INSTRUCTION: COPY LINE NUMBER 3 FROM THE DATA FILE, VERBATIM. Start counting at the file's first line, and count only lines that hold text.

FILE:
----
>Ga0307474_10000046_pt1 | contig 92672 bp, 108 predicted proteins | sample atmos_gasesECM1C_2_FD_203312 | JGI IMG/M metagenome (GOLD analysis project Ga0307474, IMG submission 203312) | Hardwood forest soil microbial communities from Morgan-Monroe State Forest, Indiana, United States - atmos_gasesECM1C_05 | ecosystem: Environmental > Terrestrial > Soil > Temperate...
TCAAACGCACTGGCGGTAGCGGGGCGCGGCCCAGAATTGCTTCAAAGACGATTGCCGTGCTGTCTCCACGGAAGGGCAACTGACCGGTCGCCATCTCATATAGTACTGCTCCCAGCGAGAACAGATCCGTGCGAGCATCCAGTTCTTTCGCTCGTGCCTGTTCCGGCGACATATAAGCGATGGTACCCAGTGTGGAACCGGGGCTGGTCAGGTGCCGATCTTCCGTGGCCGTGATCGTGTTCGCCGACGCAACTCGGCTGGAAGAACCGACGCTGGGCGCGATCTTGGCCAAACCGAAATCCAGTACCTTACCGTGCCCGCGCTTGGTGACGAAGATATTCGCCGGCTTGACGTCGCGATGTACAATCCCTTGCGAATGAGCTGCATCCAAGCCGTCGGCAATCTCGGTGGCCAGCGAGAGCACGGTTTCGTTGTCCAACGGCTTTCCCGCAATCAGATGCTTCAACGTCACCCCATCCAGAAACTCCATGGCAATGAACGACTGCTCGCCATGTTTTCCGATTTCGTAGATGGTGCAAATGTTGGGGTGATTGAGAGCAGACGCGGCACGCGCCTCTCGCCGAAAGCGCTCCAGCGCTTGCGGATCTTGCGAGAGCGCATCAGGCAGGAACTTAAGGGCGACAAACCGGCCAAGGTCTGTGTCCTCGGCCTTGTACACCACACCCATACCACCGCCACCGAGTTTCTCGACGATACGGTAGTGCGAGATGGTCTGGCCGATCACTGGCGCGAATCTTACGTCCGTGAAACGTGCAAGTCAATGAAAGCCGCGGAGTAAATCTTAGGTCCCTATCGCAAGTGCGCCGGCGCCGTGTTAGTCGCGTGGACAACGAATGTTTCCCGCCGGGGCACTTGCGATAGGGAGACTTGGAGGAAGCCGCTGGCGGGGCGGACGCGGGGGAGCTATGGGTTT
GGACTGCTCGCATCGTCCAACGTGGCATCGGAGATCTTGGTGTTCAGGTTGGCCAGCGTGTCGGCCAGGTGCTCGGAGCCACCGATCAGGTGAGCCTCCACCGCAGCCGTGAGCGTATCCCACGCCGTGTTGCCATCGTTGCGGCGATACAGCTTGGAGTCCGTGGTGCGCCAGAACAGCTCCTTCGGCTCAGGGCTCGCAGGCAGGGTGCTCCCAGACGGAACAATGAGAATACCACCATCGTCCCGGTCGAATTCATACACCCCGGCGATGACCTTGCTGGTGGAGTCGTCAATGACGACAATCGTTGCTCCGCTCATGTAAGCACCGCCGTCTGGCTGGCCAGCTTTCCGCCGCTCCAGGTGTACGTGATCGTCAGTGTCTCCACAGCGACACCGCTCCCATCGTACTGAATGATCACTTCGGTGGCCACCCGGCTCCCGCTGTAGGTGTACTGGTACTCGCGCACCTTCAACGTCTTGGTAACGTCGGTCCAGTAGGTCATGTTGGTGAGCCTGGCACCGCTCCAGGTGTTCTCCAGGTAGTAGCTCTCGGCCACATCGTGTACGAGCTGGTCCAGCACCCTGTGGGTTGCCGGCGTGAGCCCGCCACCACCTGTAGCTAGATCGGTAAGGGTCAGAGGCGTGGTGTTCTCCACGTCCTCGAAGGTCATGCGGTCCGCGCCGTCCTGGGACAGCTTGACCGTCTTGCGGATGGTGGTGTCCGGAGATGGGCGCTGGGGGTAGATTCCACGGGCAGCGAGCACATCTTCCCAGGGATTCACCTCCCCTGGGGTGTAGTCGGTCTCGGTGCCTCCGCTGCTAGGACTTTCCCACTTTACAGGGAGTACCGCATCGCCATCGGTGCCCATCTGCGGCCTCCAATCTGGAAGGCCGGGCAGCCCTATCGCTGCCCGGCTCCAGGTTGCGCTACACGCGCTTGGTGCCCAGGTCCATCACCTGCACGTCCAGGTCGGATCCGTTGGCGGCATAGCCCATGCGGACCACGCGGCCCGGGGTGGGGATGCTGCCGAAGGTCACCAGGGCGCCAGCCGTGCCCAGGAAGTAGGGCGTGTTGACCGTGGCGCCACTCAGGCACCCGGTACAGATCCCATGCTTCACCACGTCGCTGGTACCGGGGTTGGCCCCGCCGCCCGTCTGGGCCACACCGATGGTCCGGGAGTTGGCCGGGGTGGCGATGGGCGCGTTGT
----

GGACTGCTCGCATCGTCCAACGTGGCATCGGAGATCTTGGTGTTCAGGTTGGCCAGCGTGTCGGCCAGGTGCTCGGAGCCACCGATCAGGTGAGCCTCCACCGCAGCCGTGAGCGTATCCCACGCCGTGTTGCCATCGTTGCGGCGATACAGCTTGGAGTCCGTGGTGCGCCAGAACAGCTCCTTCGGCTCAGGGCTCGCAGGCAGGGTGCTCCCAGACGGAACAATGAGAATACCACCATCGTCCCGGTCGAATTCATACACCCCGGCGATGACCTTGCTGGTGGAGTCGTCAATGACGACAATCGTTGCTCCGCTCATGTAAGCACCGCCGTCTGGCTGGCCAGCTTTCCGCCGCTCCAGGTGTACGTGATCGTCAGTGTCTCCACAGCGACACCGCTCCCATCGTACTGAATGATCACTTCGGTGGCCACCCGGCTCCCGCTGTAGGTGTACTGGTACTCGCGCACCTTCAACGTCTTGGTAACGTCGGTCCAGTAGGTCATGTTGGTGAGCCTGGCACCGCTCCAGGTGTTCTCCAGGTAGTAGCTCTCGGCCACATCGTGTACGAGCTGGTCCAGCACCCTGTGGGTTGCCGGCGTGAGCCCGCCACCACCTGTAGCTAGATCGGTAAGGGTCAGAGGCGTGGTGTTCTCCACGTCCTCGAAGGTCATGCGGTCCGCGCCGTCCTGGGACAGCTTGACCGTCTTGCGGATGGTGGTGTCCGGAGATGGGCGCTGGGGGTAGATTCCACGGGCAGCGAGCACATCTTCCCAGGGATTCACCTCCCCTGGGGTGTAGTCGGTCTCGGTGCCTCCGCTGCTAGGACTTTCCCACTTTACAGGGAGTACCGCATCGCCATCGGTGCCCATCTGCGGCCTCCAATCTGGAAGGCCGGGCAGCCCTATCGCTGCCCGGCTCCAGGTTGCGCTACACGCGCTTGGTGCCCAGGTCCATCACCTGCACGTCCAGGTCGGATCCGTTGGCGGCATAGCCCATGCGGACCACGCGGCCCGGGGTGGGGATGCTGCCGAAGGTCACCAGGGCGCCAGCCGTGCCCAGGAAGTAGGGCGTGTTGACCGTGGCGCCACTCAGGCACCCGGTACAGATCCCATGCTTCACCACGTCGCTGGTACCGGGGTTGGCCCCGCCGCCCGTCTGGGCCACACCGATGGTCCGGGAGTTGGCCGGGGTGGCGATGGGCGCGTTGT